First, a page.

+Maintain clear provider-patient boundaries, avoiding practices such as accepting “friend requests” from patients and dispensing medical advice online. 
    +Pause before posting: when in doubt, leave it out. Providers should not post anything online that they would not say or do in person, remembering that even when a post or tweet is deleted, there is never a guarantee that it is truly gone.
    +Monitor online communications, remembering that such communications reflect not only on the individual(s) responsible for the specific content, but also on the organization, profession and industry as a whole. 

John Ivins Jr. is a partner and leader of the healthcare practice at Hirschler Fleischer, Richmond, Va. Ivins routinely represents hospitals and healthcare systems, advising on various operational, compliance and staffing issues, including peer review, credentialing and handling fair hearings. He also represents physicians and medical practices on a variety of privacy, operational and licensing matters. He may be reached at 804-771-9587 or by email at jivins@hf-law.com.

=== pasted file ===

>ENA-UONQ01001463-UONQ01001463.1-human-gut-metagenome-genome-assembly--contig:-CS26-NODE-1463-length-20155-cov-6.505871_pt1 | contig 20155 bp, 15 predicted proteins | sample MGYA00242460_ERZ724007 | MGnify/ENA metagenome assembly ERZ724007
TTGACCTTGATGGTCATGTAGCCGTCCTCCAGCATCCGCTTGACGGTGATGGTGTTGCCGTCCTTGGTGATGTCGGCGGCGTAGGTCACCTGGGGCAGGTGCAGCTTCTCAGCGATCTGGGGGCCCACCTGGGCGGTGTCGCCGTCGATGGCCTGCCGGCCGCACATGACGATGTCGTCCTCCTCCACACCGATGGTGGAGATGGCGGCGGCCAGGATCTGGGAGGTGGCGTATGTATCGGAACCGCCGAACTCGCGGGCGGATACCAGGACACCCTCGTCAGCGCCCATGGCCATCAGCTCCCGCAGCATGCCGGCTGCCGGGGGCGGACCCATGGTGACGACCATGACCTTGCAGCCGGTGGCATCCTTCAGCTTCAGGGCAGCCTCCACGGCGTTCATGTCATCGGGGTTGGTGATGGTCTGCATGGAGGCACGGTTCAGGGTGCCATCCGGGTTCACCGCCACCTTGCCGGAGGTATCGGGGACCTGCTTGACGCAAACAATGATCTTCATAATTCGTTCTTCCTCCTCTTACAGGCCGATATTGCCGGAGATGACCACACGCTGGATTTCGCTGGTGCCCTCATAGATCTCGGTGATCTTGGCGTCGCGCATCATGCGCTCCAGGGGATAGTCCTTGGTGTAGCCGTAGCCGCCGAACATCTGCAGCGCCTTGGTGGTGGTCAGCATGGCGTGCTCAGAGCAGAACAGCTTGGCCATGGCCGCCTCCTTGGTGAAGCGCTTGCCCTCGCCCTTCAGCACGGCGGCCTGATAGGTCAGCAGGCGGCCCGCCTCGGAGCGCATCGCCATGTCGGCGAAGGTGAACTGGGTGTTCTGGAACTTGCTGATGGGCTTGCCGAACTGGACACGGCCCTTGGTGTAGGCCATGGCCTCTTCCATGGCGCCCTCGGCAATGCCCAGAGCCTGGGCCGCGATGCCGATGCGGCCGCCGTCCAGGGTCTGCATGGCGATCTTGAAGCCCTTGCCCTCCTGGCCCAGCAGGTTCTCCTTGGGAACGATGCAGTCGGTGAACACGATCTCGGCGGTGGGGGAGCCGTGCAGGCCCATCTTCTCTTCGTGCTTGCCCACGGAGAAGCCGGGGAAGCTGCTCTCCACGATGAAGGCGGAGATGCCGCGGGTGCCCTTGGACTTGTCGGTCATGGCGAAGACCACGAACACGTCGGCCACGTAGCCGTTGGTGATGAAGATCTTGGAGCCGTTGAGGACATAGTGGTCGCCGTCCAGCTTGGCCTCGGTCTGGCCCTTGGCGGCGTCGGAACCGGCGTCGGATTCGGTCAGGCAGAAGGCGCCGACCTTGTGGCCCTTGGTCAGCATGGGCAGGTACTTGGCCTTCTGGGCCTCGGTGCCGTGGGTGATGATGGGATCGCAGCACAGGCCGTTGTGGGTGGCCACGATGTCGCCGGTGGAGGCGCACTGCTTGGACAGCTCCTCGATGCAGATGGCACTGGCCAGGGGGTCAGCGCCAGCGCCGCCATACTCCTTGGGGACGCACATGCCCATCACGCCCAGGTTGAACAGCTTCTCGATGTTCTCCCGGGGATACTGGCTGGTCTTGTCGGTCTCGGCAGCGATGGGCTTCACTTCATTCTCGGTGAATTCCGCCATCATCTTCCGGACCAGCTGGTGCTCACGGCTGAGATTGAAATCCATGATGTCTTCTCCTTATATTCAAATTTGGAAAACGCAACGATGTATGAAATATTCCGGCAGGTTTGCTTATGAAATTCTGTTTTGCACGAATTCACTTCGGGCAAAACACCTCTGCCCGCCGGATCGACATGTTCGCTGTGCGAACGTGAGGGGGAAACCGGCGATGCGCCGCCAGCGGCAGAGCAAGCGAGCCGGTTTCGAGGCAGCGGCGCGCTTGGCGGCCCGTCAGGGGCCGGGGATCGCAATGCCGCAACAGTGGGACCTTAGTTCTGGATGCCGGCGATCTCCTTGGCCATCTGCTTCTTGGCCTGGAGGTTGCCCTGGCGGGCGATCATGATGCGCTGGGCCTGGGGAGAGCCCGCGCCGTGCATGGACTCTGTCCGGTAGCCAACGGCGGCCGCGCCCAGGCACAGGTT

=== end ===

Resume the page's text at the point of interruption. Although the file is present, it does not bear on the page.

Emily Scott is a partner and member of the healthcare practice  at Hirschler Fleischer. Scott’s practice focuses primarily on assisting healthcare providers with contract matters, business torts, employment disputes and hospital staffing issues, including credentialing, peer review and bylaw compliance. She may be reached at 804-771-9593 or by email at escott@hf-law.com.